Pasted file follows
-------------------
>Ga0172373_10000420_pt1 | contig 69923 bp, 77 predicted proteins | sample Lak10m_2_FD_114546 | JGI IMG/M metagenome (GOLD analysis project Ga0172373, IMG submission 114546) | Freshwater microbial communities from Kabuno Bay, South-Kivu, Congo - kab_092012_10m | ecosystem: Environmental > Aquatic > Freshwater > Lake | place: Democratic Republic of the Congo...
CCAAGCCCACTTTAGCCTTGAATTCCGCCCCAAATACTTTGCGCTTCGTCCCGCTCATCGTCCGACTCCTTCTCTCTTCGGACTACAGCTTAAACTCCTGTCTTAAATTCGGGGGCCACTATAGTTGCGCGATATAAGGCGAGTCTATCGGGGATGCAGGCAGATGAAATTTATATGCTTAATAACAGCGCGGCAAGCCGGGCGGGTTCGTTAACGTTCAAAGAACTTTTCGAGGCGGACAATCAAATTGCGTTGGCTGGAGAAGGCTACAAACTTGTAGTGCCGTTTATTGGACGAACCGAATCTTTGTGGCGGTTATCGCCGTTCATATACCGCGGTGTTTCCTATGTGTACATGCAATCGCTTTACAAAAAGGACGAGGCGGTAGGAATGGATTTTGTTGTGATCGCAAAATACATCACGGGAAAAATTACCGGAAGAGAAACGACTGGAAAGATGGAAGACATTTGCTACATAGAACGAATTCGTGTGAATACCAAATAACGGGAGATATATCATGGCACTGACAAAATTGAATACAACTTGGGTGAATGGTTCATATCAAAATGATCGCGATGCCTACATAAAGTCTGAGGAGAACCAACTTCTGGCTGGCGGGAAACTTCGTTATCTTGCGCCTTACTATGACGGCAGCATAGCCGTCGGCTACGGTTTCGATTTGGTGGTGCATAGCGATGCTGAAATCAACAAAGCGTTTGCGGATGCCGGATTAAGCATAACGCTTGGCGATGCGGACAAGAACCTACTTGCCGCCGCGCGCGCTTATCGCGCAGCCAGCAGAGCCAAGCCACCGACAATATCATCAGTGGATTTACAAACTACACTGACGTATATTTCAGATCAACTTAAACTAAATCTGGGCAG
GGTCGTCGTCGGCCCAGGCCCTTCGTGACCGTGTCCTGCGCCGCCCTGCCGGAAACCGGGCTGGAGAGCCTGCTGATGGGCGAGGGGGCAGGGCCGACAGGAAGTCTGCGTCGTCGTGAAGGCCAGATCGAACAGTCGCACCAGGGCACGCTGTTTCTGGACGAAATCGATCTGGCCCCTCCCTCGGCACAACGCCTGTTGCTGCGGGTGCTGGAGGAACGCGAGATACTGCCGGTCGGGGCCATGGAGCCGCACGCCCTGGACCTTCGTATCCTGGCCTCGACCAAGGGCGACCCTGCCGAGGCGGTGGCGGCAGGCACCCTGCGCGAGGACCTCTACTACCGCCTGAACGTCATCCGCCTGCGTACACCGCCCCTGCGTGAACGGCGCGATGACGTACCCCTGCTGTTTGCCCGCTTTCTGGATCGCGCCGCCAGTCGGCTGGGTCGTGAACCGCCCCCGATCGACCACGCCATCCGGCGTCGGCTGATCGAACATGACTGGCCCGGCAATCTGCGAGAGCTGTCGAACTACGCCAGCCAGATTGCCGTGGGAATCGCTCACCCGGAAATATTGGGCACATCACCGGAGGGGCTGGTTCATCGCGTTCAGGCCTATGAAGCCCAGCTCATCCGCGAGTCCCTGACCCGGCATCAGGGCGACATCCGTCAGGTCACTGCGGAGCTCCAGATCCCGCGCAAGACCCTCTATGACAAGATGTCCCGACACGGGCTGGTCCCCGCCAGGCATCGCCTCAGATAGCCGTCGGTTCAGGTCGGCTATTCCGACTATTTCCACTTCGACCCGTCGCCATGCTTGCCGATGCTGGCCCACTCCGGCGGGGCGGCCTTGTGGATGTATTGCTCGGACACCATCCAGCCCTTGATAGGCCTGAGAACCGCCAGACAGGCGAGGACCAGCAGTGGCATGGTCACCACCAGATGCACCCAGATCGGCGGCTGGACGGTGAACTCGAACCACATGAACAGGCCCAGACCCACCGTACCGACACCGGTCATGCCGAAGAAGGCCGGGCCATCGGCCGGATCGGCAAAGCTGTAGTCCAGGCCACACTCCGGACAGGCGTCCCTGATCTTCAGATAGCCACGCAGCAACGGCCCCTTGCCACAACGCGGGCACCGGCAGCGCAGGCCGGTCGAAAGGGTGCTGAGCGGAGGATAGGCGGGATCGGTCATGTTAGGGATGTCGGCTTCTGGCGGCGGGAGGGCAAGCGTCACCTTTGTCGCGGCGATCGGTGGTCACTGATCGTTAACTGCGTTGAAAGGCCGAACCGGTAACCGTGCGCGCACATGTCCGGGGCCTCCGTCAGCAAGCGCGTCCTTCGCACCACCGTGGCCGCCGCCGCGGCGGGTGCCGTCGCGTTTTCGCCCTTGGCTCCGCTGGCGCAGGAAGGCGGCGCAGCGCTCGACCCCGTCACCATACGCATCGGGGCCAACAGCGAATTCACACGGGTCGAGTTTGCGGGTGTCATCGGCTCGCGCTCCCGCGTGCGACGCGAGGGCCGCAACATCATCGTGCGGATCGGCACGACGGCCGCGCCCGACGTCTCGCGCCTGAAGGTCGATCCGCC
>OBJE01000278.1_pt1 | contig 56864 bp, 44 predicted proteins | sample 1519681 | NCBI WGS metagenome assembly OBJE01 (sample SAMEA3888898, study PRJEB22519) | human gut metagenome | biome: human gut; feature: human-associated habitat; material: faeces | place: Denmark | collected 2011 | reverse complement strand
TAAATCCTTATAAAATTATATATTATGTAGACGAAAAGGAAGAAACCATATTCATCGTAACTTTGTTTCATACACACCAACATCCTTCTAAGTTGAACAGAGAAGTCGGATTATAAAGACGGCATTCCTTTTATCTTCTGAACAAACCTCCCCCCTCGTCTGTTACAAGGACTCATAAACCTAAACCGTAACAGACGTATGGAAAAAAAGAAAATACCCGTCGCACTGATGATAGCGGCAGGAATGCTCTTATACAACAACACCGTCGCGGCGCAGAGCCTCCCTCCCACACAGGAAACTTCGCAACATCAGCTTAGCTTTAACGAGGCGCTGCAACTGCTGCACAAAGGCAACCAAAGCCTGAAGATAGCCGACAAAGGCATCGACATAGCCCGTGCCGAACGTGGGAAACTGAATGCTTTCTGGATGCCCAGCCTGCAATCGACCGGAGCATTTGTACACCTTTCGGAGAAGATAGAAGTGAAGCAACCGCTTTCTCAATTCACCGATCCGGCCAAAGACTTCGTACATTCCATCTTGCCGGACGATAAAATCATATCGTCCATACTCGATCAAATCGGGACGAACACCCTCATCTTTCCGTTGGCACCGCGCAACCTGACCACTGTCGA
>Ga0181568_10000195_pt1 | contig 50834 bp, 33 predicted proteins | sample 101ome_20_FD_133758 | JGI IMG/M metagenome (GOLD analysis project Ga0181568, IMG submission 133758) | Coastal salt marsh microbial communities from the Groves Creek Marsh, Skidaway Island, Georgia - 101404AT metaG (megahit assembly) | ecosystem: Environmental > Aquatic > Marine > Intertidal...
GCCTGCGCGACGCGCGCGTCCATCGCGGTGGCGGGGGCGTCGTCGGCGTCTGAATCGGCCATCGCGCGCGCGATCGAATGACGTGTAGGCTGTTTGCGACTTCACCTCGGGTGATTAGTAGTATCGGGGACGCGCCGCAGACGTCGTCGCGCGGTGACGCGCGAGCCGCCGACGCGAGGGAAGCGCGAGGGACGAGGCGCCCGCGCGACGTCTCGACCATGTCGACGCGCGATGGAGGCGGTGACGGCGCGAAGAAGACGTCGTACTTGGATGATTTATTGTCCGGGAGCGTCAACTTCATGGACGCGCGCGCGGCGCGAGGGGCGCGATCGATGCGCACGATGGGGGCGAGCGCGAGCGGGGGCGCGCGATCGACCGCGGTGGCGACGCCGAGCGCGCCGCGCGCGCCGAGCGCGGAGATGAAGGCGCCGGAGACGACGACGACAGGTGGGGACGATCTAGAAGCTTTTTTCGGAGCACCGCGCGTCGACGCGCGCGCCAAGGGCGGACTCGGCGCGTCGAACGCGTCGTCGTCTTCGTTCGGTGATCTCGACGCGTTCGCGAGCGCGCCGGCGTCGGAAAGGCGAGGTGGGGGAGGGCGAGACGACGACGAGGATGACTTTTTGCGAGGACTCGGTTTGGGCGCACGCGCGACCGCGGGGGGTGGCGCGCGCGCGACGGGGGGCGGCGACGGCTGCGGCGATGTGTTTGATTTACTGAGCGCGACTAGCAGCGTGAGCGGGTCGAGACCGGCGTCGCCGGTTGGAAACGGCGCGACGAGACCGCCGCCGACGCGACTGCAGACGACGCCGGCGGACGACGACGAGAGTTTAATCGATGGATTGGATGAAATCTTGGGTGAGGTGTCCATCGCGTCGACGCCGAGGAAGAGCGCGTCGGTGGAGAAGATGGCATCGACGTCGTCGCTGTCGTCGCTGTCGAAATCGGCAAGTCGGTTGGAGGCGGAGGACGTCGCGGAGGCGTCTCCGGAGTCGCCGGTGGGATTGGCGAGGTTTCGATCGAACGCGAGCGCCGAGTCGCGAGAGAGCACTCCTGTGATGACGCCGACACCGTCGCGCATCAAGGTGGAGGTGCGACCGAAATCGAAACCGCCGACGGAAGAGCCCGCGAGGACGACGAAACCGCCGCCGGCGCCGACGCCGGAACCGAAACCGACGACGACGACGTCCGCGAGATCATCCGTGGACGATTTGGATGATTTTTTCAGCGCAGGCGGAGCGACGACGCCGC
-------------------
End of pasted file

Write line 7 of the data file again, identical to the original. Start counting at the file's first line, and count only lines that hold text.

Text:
GCCTGCGCGACGCGCGCGTCCATCGCGGTGGCGGGGGCGTCGTCGGCGTCTGAATCGGCCATCGCGCGCGCGATCGAATGACGTGTAGGCTGTTTGCGACTTCACCTCGGGTGATTAGTAGTATCGGGGACGCGCCGCAGACGTCGTCGCGCGGTGACGCGCGAGCCGCCGACGCGAGGGAAGCGCGAGGGACGAGGCGCCCGCGCGACGTCTCGACCATGTCGACGCGCGATGGAGGCGGTGACGGCGCGAAGAAGACGTCGTACTTGGATGATTTATTGTCCGGGAGCGTCAACTTCATGGACGCGCGCGCGGCGCGAGGGGCGCGATCGATGCGCACGATGGGGGCGAGCGCGAGCGGGGGCGCGCGATCGACCGCGGTGGCGACGCCGAGCGCGCCGCGCGCGCCGAGCGCGGAGATGAAGGCGCCGGAGACGACGACGACAGGTGGGGACGATCTAGAAGCTTTTTTCGGAGCACCGCGCGTCGACGCGCGCGCCAAGGGCGGACTCGGCGCGTCGAACGCGTCGTCGTCTTCGTTCGGTGATCTCGACGCGTTCGCGAGCGCGCCGGCGTCGGAAAGGCGAGGTGGGGGAGGGCGAGACGACGACGAGGATGACTTTTTGCGAGGACTCGGTTTGGGCGCACGCGCGACCGCGGGGGGTGGCGCGCGCGCGACGGGGGGCGGCGACGGCTGCGGCGATGTGTTTGATTTACTGAGCGCGACTAGCAGCGTGAGCGGGTCGAGACCGGCGTCGCCGGTTGGAAACGGCGCGACGAGACCGCCGCCGACGCGACTGCAGACGACGCCGGCGGACGACGACGAGAGTTTAATCGATGGATTGGATGAAATCTTGGGTGAGGTGTCCATCGCGTCGACGCCGAGGAAGAGCGCGTCGGTGGAGAAGATGGCATCGACGTCGTCGCTGTCGTCGCTGTCGAAATCGGCAAGTCGGTTGGAGGCGGAGGACGTCGCGGAGGCGTCTCCGGAGTCGCCGGTGGGATTGGCGAGGTTTCGATCGAACGCGAGCGCCGAGTCGCGAGAGAGCACTCCTGTGATGACGCCGACACCGTCGCGCATCAAGGTGGAGGTGCGACCGAAATCGAAACCGCCGACGGAAGAGCCCGCGAGGACGACGAAACCGCCGCCGGCGCCGACGCCGGAACCGAAACCGACGACGACGACGTCCGCGAGATCATCCGTGGACGATTTGGATGATTTTTTCAGCGCAGGCGGAGCGACGACGCCGC